Dystonia: Symptoms, Causes, and Treatment
Did you know that Dystonia is the third most common movement disorder, affecting 300,000 people in North America? Are you in Texas and looking for answers to understand this disorder?
In this article, you’ll discover all about the different dystonia treatment options, as well as what exactly it is. Read on to discover the symptoms of this disorder to catch it early.
What Is Dystonia?
Did you know that dystonia 12 is considered a rare disease? Dystonia is a common movement disorder where your muscles contract involuntarily causing twisting or repetitive movements. There are 3 main types, it can either affect all parts of your body (general), 2 or more parts that are adjacent (segmental), or one part of your body (focal).
It can affect any region of your body from your feet to your eyelids. Your muscle spasms can be mild, severe, or somewhere in between. Painful muscle spasms can affect your day to day life. If you’re looking for medical treatment in Texas for this disorder, you’ll want to see a professional with experience.
The Different Types
Segmental dystonia can be found in 2 or more adjacent parts of the body. A common type of segmental dystonia affects your jaw, mouth, lower face, and eyelids. There’s multifocal dystonia that impacts 2 or more body parts that are far from each other.
Hemidystonia impacts half of your body and general dystonia starts at the leg but then can spread to other parts of the body.
Some early symptoms of dystonia can include speech problems, uncontrollable blinking, cramping in your foot, involuntary pulling of the neck, and a dragging leg. If the symptoms appear during childhood, they normally occur in the hands or feet and then spread to other parts of the body.
If the symptoms appear in adulthood, they normally start in the upper body. They normally affect 2 or more adjacent body parts or one part of the body. Acute dystonia symptoms can only show during specific movements, but over time can occur during rest periods as well.
You might have blepharospasm if you’re sensitive to bright light and blink often. You can have limb dystonia if you notice fatigue during walking or your hand cramping when you’re writing. Oromandibular dystonia can appear as facial spasms, changes in speech, or difficulty chewing.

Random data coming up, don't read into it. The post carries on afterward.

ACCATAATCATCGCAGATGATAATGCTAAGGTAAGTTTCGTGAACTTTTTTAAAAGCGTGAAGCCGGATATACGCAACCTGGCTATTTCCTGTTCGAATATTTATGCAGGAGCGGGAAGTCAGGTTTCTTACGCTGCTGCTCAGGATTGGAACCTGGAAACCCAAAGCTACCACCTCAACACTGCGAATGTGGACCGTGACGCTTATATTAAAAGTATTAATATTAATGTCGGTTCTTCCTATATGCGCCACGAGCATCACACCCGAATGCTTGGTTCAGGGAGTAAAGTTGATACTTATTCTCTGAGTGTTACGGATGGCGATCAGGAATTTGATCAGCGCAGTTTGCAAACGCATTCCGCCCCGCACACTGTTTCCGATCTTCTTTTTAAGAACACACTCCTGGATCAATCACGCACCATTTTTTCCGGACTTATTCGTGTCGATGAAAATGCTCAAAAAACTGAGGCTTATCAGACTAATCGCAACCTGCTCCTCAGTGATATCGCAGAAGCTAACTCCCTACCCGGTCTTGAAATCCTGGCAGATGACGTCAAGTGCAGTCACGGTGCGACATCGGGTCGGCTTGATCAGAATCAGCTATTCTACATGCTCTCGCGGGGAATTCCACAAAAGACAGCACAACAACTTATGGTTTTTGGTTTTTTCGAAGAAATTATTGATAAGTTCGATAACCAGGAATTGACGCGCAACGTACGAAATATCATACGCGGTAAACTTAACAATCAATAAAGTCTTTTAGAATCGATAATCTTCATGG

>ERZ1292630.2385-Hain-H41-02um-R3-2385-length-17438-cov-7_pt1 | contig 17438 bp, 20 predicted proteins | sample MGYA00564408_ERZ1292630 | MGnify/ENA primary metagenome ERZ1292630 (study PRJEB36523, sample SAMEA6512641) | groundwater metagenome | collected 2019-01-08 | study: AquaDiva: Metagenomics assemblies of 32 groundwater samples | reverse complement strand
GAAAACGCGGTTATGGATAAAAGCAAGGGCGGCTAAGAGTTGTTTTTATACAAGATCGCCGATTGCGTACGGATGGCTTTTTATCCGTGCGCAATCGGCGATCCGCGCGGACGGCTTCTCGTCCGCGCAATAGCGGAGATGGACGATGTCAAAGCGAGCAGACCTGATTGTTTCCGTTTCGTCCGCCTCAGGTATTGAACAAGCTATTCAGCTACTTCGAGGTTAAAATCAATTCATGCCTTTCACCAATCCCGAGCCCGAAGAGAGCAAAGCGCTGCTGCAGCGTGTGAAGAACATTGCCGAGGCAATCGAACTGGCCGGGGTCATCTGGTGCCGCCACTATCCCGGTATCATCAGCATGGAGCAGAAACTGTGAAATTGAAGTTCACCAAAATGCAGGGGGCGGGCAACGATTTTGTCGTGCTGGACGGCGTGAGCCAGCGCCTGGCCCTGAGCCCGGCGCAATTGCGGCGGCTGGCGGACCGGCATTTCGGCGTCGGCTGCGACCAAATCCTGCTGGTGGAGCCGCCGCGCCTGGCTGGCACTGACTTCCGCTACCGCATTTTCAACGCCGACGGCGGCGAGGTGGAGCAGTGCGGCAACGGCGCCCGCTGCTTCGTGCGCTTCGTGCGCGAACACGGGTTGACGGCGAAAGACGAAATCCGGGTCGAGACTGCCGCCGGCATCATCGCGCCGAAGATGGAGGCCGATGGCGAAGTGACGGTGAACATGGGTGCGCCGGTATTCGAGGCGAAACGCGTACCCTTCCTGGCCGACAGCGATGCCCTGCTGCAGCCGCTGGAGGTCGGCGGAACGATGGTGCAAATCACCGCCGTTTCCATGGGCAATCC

Primary or idiopathic dystonia is normally inherited from a parent. When there’s damage to the basal ganglia that can cause dystonia. If you have experienced carbon monoxide poisoning, drug reactions, stroke, brain trauma, tumor, infection, or oxygen deprivation, these can all cause this disorder.
Most early-onset primary dystonias that occur during childhood or adulthood are normally caused by a gene known as DYT1. Symptoms can start in a limb and then spread to other parts of the body. It normally appears around the age of 12, and rarely after 29.
DYT6 dystonia is found to be rarer than DYT1. This disorder usually starts at one site and then spreads to multiple regions of the body. Common areas include the neck, head, and limbs. Difficulties with speech have been noticed as well. Other primary dystonias include DYT4, DYT2, and DYT7.
How Is It Diagnosed?
There isn’t just one test to diagnose it. Your diagnostic process can include your family history, a physical examination, blood and urine tests, genetic testing, your medical history, and possibly other screenings and tests.
Dystonia is then placed into 3 factors which are the underlying cause, the parts of the body affected, and the age the symptoms begin. Adult-onset is older than age 20, adolescent-onset is 13-20 years, and childhood-onset is between 0-12. The younger someone is who is diagnosed with this disorder, the more likely it’ll spread.
Like with any disorder, dystonia can lead to other complications.
Possible complications can include:
• Depression and anxiety
• Physical disabilities
• Hard to speak, swallow, or move your jaw
• Vision impairment that affects your eyelids
Speak with your Texas neurologist today about dystonia.
While there is no cure for dystonia, there are treatment options you can speak with your neurologist about. Children who have generalized dystonia can be prescribed levodopa and other medications. Botulinum toxin injection can help focal dystonia. This stops the posturing of the head or eye spasms.
Some can find treatment from neurosurgical options such as neuromodulation and selective denervation. Treatment can be combined and used together such as botox and medications. They can both block the communication between the muscle and nerve.
Surgery is an option if other treatment options aren’t working. Surgery will interrupt the pathways that are responsible for the abnormal movements of the nervous system. They can damage small parts of the thalamus or globus pallidus to help this be possible.
Other surgeries can include cutting the nerves that lead to the nerve roots in the neck close to the spinal cord. Another option is to remove the nerves at the place where they enter the contracting muscles. Deep brain stimulation is also an option that shows improvement in dystonia.
Speak with your neurology surgeon about the pros and cons of surgery as well as any potential risks.
Understanding Dystonia Treatment Options
While there’s no cure for dystonia, there are many dystonia treatment options out there. Are you ready to finally get treatment for your symptoms? Why suffer unnecessarily any longer? Contact your local Texas neurologist today. We will help you and discuss different treatment options that are specific to you and your symptoms.